A Guest Post by Dr. Leah Torres
It is every pregnant person’s nightmare: months into a very wanted pregnancy, a doctor comes in and says, “There is something we need to discuss.”
“Is there something wrong?” they think. “Is my baby ok? What is it?! For the love of all that is holy tell me!”
And the news comes: the baby will not survive after being born.
Not one person shouting about how vile and evil the new proposed third trimester abortion laws are has clearly ever taken care of a patient in need of that procedure. These patients are faced with one of the most tragic and heart-wrenching decisions of their lives, one where their entire future has changed in a moment’s notice. No matter what these “experts” say – and remember these are mostly anti-choice activists who have never in their lives attended medical school – the patients needing them are not monsters. No, the monsters are those who are opposed to pregnant people doing what is best for themselves and for their families.
Of course, this is a rare occurrence, but it does happen. What those of us who provide present-day, evidence-based abortion care can tell you is that the patient who comes in perfectly healthy and with a healthy fetus doesn’t ask for an abortion after viability. If they do, it is because they did not know how far along they were. When that does happen, and a patient learns they are too late to obtain a legal abortion, the doctor tells the patient an abortion cannot be done and discusses prenatal care and after-delivery plan. They do not whimsically approve the termination anyway, regardless of what the “pro-life” talking heads argue, both because they know the law and because their medical ethics are at stake.
I have had patients like this. It’s a hard reality to tell them that they cannot have an abortion because they are too far along, even though they believed they were earlier in their pregnancy and that termination was still an option. I cared for just such a patient after doing her ultrasound for her termination appointment, informing my shocked patient that she was actually 30 weeks pregnant and could not have an abortion. And once she learned that abortion wasn’t an option anymore, she kept seeing me for prenatal care, and I delivered her healthy baby. She and her partner were so grateful that they came to me again for prenatal care during her next pregnancy, even though I was a two-hour drive away. I delivered that second child, too.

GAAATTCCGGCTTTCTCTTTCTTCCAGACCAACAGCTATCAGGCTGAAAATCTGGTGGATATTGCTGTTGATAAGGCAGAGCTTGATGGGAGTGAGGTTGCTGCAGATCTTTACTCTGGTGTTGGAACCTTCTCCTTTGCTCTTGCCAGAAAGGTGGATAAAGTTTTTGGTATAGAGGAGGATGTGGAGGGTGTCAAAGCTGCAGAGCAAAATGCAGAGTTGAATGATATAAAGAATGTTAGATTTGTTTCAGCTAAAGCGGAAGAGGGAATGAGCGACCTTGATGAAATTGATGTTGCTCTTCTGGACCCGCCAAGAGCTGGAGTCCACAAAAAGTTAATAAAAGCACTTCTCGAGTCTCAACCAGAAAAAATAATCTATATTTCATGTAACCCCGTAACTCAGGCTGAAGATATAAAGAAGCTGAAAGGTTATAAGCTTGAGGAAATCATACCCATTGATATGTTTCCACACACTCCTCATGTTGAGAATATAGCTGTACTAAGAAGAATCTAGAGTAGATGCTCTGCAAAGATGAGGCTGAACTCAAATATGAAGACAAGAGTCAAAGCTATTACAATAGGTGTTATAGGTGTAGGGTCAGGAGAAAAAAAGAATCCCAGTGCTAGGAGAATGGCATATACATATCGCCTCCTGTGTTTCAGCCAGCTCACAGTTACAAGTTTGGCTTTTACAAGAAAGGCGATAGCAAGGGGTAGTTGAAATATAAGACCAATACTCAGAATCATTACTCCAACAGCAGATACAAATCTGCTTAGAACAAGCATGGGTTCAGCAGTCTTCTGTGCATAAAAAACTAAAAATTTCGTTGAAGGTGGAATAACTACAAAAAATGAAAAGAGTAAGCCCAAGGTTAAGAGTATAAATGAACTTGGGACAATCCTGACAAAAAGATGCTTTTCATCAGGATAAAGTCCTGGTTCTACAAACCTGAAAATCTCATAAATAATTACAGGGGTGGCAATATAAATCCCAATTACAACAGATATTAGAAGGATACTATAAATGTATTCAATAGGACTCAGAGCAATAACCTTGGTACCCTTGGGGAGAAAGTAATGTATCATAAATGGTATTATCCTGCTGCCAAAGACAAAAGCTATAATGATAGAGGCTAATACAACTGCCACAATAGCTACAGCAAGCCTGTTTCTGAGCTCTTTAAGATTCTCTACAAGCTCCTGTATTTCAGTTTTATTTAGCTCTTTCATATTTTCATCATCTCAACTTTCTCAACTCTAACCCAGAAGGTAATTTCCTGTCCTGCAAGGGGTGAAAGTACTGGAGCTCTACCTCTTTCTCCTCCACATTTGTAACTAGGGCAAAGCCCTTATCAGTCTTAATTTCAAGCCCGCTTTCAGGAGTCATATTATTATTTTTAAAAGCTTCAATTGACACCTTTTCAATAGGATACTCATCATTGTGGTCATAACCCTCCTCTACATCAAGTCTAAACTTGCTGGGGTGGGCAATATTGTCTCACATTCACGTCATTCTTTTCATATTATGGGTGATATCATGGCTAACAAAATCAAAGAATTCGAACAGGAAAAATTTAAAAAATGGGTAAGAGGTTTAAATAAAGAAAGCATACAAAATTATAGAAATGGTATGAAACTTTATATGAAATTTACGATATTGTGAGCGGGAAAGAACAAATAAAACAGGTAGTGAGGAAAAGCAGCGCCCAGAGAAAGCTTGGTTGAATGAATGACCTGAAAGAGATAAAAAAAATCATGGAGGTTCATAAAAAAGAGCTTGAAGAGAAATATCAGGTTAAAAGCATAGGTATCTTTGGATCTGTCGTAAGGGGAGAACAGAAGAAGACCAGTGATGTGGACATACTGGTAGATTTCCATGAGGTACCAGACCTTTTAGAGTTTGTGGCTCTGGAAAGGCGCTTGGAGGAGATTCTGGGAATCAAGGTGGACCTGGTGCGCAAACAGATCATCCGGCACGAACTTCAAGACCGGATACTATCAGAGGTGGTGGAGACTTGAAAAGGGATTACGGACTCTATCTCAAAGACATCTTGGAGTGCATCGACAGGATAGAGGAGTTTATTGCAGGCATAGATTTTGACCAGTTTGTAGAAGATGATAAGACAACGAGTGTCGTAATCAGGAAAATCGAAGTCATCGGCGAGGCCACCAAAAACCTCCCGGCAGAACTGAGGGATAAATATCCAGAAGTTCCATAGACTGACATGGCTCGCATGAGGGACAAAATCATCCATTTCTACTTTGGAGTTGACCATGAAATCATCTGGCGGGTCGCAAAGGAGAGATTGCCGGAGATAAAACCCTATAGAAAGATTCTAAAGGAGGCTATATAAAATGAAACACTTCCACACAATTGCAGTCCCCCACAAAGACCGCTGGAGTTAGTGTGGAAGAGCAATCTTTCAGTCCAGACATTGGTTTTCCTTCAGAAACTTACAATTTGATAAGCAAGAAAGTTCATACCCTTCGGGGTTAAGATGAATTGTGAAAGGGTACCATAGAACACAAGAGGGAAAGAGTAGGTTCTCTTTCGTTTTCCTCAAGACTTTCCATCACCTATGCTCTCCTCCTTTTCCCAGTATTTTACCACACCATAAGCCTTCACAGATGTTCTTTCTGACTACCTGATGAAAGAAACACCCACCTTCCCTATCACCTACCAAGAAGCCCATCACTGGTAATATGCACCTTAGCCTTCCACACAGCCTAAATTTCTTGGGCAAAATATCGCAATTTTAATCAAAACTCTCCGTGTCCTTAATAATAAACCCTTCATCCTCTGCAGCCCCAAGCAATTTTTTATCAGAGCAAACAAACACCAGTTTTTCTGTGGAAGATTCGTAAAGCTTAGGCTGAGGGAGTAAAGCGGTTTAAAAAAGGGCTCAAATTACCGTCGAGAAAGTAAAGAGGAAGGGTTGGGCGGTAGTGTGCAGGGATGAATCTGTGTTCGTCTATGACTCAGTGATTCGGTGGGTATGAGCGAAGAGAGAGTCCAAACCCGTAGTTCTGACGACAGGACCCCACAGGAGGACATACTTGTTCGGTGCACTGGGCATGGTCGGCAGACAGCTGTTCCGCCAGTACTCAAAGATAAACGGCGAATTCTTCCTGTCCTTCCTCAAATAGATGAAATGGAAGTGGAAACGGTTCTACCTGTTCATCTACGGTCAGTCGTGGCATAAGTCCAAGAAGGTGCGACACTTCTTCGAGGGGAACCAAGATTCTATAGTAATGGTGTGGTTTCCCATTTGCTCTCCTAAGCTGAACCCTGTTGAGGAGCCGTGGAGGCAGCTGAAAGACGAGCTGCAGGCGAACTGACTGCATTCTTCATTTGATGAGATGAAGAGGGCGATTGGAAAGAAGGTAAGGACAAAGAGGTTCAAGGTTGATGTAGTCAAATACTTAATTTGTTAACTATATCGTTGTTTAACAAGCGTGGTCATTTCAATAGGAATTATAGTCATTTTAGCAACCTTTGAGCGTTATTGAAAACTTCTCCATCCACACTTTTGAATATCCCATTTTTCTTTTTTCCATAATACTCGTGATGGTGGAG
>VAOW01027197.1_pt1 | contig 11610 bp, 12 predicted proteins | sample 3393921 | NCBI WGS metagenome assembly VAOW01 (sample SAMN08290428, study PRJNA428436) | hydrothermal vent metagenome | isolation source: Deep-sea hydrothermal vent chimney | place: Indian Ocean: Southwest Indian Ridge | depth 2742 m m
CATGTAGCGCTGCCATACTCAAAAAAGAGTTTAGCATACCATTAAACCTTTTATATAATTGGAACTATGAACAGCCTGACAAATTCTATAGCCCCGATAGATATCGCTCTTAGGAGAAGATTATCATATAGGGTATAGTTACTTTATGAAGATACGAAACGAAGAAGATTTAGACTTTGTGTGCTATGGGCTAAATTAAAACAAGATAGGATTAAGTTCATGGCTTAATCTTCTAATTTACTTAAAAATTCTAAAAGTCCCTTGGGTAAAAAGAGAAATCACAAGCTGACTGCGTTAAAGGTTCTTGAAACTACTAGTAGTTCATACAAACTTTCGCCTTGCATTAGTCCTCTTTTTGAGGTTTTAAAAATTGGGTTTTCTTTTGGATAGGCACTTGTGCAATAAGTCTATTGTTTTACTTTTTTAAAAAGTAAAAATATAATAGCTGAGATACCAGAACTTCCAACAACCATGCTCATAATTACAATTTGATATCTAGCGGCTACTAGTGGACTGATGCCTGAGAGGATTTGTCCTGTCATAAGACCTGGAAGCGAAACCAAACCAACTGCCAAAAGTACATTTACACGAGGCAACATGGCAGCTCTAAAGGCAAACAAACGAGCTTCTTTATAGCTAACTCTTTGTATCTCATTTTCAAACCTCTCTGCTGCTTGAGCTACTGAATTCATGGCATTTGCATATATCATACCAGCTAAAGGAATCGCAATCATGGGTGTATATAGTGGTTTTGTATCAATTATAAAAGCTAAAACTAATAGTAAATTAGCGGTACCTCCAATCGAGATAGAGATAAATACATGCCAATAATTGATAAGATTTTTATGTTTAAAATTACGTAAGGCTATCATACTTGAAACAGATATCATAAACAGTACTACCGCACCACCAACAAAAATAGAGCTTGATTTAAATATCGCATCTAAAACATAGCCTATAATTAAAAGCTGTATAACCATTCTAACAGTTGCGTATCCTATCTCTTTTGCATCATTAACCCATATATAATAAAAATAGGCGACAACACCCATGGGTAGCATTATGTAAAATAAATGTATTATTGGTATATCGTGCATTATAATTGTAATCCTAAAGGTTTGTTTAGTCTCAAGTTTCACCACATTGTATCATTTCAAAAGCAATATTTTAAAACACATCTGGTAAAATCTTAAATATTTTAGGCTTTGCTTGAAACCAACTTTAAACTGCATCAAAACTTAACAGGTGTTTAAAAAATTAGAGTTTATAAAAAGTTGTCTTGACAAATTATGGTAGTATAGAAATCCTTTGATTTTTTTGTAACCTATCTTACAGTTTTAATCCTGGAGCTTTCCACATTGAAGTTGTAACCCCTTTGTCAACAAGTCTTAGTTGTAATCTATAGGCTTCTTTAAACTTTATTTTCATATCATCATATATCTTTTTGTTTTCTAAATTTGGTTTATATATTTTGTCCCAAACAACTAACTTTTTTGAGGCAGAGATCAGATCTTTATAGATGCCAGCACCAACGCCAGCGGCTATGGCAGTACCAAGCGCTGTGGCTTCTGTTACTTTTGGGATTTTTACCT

But a patient with a non-viable pregnancy is an entirely different situation. Imagine if instead her ultrasound at 30 weeks showed a fetus with a condition called “anencephaly.” This condition means the fetus has an underdeveloped brain and an incomplete skull, and is not compatible with life. The fetus can continue to grow in utero, but once born, the neonate will survive only hours, perhaps a day or two. There is no brain to regulate breathing or other physiologic functions like heart rate, electrolyte metabolism, vital functions that are crucial when transitioning from uterine life to extra-uterine life.
Now that same patient is faced with a choice: continue to feel her baby move and grow inside her, knowing there will never be a first day of school, a moving-to-college day, a walking-down-the-aisle day, and give birth knowing she and her partner will watch it gasp and have tubes inserted in all sorts of places as it slowly loses its life, or have an abortion that would require stopping the fetus’ heart and delivering a still born baby. Does that sound like something anyone wants to face? Does that sound like a decision that the government should interfere with and make cookie cutter laws to apply to?
This scenario doesn’t even take into account how sick the pregnant person can get, and how termination may be needed to save their life, but that happens, too. There are so many ways that pregnancy can cause harm – even permanent, life threatening harm – to the person carrying to term. How can I as a medical professional justify putting a pregnant person’s life at risk for a fetus that will never be able to live?
So, no, the monsters are not the physicians who provide multi-disciplinary expert care in these rare cases, nor are they the patients who are faced with this decision and choose what they feel is the most humane and appropriate option for themselves and their families. The monsters are those who would interfere with this decision-making process, shaming them for not doing what a talking head who wants to earn votes from the masses would do. The monsters are those who make mothers feel bad for doing what’s best for their children. The monsters need to step down and allow health care providers to do what they do best: provide evidence-based, compassionate health care.